This blog is meant to get you to think about how important it is to create straightforward and easy to understand standards across your entire technology stack. Many situations can fail simply because there is not a clear path of information from one process to another. Heck, even we are continually trying to improve our internal information flows. It is the very basis on which these tools, specifically Revizto, work. It’s the reason estimating software fails to pick up modelled-in-place elements. It’s also the reason a point was laid out wrong in the field, the reason a dimension doesn’t look like all the other dimensions on the sheet, and why improperly defined elements are disappearing from your search set. Your organization needs to look at taking full advantage of the investments you are making in innovative technology. I strongly urge you to take a long look and these few points. Where does your process begin and end? Who is involved, and what can be standardized internally and with your business partners to create a culture of predictable data? In the end, this will not only be a massive boost in the ability to trust your information and models but will also really open the floodgates of efficiency via trust.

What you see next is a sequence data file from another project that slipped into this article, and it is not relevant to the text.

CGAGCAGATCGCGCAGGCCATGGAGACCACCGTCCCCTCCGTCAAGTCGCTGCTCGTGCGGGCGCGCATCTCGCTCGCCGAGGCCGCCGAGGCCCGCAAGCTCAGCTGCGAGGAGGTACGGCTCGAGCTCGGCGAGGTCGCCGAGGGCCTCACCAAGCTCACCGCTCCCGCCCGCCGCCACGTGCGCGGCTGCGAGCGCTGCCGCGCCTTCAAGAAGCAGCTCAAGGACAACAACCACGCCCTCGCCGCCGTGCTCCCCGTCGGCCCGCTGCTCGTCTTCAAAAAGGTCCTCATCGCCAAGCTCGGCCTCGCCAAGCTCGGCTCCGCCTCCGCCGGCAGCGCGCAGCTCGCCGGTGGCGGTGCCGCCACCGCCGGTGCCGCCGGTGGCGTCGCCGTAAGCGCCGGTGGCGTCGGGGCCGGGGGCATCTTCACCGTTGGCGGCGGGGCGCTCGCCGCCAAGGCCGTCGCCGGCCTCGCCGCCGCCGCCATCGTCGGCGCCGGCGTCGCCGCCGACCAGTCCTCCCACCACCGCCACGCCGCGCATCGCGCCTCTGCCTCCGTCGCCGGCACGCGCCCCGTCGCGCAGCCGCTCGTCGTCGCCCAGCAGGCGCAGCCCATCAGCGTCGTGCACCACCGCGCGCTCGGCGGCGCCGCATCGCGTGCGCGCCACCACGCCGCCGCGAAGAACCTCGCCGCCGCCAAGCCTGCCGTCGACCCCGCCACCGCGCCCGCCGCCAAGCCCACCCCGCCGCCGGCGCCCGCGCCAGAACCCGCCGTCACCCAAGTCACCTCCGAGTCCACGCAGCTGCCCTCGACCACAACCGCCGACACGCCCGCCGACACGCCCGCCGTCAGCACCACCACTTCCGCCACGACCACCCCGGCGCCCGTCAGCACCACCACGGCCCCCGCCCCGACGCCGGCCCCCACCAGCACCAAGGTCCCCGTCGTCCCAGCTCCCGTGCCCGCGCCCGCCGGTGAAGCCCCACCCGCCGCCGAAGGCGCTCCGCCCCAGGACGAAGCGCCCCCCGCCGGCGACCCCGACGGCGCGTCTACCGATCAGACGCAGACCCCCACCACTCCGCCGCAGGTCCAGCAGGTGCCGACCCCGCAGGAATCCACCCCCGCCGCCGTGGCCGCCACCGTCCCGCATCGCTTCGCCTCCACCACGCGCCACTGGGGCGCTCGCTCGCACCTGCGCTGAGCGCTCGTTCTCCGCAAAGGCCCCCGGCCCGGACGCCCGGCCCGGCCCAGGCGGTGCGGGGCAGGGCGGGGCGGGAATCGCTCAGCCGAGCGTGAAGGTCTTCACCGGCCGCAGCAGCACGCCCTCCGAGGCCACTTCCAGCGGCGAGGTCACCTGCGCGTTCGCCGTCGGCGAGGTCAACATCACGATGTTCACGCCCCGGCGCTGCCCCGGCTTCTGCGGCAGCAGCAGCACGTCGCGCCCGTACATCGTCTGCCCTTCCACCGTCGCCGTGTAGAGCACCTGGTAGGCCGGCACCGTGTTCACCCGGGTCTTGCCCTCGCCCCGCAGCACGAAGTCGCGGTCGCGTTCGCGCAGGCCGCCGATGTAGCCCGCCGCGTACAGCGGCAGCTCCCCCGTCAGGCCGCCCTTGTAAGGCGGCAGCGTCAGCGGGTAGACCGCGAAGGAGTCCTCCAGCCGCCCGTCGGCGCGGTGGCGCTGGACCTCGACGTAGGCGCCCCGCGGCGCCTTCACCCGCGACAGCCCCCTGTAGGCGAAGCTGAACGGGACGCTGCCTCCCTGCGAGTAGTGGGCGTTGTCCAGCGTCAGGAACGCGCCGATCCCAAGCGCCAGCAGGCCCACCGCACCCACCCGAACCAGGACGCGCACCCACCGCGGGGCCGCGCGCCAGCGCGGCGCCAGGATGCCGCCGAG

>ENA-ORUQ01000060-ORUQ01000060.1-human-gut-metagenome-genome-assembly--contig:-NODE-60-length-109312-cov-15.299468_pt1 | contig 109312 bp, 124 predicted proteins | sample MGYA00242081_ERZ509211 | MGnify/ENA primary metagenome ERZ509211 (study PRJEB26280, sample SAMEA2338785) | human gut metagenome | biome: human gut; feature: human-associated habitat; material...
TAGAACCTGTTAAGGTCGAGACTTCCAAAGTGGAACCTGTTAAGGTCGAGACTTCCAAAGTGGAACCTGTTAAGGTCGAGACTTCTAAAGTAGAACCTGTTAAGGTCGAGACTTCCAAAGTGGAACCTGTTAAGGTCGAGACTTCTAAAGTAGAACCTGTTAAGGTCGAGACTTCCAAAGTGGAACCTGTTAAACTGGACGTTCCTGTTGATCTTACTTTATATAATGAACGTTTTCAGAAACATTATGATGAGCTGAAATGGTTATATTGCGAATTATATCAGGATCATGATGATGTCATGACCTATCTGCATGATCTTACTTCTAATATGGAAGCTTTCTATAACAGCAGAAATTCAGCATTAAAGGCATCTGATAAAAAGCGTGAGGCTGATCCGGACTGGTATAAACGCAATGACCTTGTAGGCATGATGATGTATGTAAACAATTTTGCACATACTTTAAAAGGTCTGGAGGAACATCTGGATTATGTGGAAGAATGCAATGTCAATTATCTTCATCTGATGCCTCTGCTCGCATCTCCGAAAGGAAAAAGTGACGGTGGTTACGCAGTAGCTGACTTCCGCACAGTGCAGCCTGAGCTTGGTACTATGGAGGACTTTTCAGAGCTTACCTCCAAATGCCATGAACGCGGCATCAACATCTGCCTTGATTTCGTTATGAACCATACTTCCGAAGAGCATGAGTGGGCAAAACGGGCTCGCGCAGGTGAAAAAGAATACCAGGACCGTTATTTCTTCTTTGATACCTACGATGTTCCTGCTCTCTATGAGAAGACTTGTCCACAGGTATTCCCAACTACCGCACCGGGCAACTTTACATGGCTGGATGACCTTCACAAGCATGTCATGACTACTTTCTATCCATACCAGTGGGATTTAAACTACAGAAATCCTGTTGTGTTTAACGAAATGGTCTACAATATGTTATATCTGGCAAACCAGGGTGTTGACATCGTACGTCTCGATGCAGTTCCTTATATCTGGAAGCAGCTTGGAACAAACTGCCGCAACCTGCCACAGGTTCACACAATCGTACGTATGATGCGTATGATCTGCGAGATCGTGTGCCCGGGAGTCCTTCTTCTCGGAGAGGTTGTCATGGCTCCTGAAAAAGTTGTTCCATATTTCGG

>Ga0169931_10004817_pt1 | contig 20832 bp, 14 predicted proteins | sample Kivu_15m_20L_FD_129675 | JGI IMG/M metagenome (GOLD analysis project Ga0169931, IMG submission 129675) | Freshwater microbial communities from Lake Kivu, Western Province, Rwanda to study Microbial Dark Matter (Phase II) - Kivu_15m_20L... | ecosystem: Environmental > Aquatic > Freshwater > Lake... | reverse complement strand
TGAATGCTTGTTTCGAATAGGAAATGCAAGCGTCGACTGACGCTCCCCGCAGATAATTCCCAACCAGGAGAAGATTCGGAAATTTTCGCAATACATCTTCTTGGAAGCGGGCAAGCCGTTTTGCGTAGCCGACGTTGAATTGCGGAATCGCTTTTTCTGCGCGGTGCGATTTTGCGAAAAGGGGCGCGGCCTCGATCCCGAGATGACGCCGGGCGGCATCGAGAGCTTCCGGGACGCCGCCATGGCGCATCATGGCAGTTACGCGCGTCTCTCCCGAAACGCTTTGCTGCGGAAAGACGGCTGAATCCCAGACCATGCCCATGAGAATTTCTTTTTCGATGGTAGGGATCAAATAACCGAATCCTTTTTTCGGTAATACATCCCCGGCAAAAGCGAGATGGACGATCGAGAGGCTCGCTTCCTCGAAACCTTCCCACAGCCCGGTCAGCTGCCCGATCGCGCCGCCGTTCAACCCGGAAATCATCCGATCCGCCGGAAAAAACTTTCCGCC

About the author
Brett Settles

Brett is the Global Head of Customer Success at Revizto and a BIM/VCD technology expert. He started his career in BIM and 3D technology as an Autodesk Reseller for the Midwest. As a 16-year industry veteran, he spent 8 years as an engineer and was previously a Visualization and Civil consultant. Brett has been a leader and agent of change for construction technology, specifically BIM/VDC for the past 16 years and successfully implemented some of the industry’s most innovative solutions and methods for AEC firm of all sizes around the world.

Innovation and Predictable Data The industry is making efforts to combat this with ISO 19650, PAS 1192. There are additional efforts to get to some level of standardization with these practices across file formats such as IFC and BCF. Let me tell you this, it is not the idea of standards that causes us problems but more our ability to effectively use them and enforce them to create a culture of standardization. 2023-11-14
World Trade Center Lausanne Avenue de Gratta-Paille 2 1018 Lausanne, Switzerland
+41 21 588 0125